Western society tries to distance itself from the devastating feelings of accumulated grief and loss. We often treat it as something that happens to other people and should never be discussed. But loss is all around us every day.
There are many types of loss; everyone who experiences loss also experiences their own personalised grief. There is the loss of a partner, spouse, family member, child or friend.
Kubler Ross’s five stages of grieving; denial, anger, bargaining, depression and acceptance, are now considered more appropriate for coming to terms with dying. If a person is grieving someone’s death then the four steps of reconciling may be more relevant.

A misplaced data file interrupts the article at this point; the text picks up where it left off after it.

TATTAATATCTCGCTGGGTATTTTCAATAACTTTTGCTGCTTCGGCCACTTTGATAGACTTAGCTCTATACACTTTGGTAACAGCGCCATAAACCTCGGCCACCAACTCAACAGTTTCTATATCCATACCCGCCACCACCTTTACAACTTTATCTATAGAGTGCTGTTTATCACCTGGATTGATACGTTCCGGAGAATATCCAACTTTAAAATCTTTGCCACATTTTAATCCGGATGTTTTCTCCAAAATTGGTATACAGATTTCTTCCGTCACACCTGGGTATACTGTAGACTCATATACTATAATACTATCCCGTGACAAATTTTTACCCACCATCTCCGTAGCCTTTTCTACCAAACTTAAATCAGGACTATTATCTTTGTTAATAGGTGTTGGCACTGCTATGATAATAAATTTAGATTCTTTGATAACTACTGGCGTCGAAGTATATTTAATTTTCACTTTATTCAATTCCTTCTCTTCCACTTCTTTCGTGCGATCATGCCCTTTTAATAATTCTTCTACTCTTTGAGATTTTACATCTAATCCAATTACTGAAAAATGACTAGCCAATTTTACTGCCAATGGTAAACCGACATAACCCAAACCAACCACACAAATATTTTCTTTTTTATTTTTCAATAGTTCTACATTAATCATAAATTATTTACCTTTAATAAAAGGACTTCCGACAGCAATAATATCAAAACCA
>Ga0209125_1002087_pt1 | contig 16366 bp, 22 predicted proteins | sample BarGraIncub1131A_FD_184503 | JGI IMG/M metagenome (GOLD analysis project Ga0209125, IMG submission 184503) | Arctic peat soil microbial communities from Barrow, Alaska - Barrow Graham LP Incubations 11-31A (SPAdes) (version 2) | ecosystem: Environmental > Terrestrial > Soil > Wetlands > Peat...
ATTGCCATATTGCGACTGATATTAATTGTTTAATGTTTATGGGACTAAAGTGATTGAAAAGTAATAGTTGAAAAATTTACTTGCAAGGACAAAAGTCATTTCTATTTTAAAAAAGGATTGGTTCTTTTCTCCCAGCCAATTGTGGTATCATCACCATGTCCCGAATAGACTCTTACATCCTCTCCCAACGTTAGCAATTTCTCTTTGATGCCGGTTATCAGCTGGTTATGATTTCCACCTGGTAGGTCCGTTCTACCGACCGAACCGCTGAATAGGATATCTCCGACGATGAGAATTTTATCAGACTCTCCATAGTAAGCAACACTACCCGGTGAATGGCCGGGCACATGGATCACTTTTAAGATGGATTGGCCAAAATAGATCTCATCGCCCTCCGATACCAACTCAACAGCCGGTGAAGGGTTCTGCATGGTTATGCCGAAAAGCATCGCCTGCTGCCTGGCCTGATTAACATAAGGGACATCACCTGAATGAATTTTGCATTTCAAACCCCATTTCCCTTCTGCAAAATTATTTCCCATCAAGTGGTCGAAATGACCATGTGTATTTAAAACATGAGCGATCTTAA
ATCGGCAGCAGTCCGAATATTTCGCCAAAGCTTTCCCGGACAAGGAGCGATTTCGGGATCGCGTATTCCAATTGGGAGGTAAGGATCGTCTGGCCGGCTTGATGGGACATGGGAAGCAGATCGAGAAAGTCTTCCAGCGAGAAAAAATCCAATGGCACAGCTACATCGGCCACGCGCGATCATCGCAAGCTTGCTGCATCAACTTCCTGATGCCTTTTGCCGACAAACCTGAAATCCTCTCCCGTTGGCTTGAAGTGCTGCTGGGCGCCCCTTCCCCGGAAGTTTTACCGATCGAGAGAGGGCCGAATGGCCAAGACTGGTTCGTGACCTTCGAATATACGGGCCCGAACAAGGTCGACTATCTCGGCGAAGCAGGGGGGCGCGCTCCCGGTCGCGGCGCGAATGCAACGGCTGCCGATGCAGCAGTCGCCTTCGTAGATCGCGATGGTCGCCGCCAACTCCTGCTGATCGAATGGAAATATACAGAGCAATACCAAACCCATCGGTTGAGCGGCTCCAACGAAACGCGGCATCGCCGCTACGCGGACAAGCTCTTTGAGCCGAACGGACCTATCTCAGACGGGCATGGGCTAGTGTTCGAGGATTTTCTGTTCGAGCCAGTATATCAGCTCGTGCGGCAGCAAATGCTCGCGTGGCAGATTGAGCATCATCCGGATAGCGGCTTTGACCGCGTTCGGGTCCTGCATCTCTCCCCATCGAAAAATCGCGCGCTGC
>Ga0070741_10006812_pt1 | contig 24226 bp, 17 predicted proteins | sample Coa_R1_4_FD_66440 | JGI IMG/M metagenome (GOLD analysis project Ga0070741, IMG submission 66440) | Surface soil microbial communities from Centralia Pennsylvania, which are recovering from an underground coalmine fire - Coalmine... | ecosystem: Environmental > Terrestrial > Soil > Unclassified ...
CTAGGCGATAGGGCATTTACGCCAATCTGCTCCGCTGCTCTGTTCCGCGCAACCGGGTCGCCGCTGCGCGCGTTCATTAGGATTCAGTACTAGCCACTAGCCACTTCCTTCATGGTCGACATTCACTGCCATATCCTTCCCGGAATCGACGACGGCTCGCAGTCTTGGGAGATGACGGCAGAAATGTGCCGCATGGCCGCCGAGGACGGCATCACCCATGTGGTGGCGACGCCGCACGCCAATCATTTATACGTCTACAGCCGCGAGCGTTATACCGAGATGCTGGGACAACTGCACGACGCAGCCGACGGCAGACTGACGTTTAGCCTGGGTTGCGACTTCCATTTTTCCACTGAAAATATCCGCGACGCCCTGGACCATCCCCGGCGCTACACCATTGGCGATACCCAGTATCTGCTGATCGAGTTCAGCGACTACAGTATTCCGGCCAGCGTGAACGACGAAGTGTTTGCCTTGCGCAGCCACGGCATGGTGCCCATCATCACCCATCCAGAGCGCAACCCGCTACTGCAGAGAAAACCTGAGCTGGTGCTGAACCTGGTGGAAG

Grief has been described as the physical, psychological and social reaction to the loss of something or someone important to us. Grief may manifest itself through physiological changes; loss of appetite, insomnia, sorrow, distress or guilt.
With an increasing number of single and couple households in Sydney there is also an increase in the number of pets. Research has shown that the level of attachment between owner and pet can be equal to the emotional bond to a person’s parent, best friend, sibling or significant other.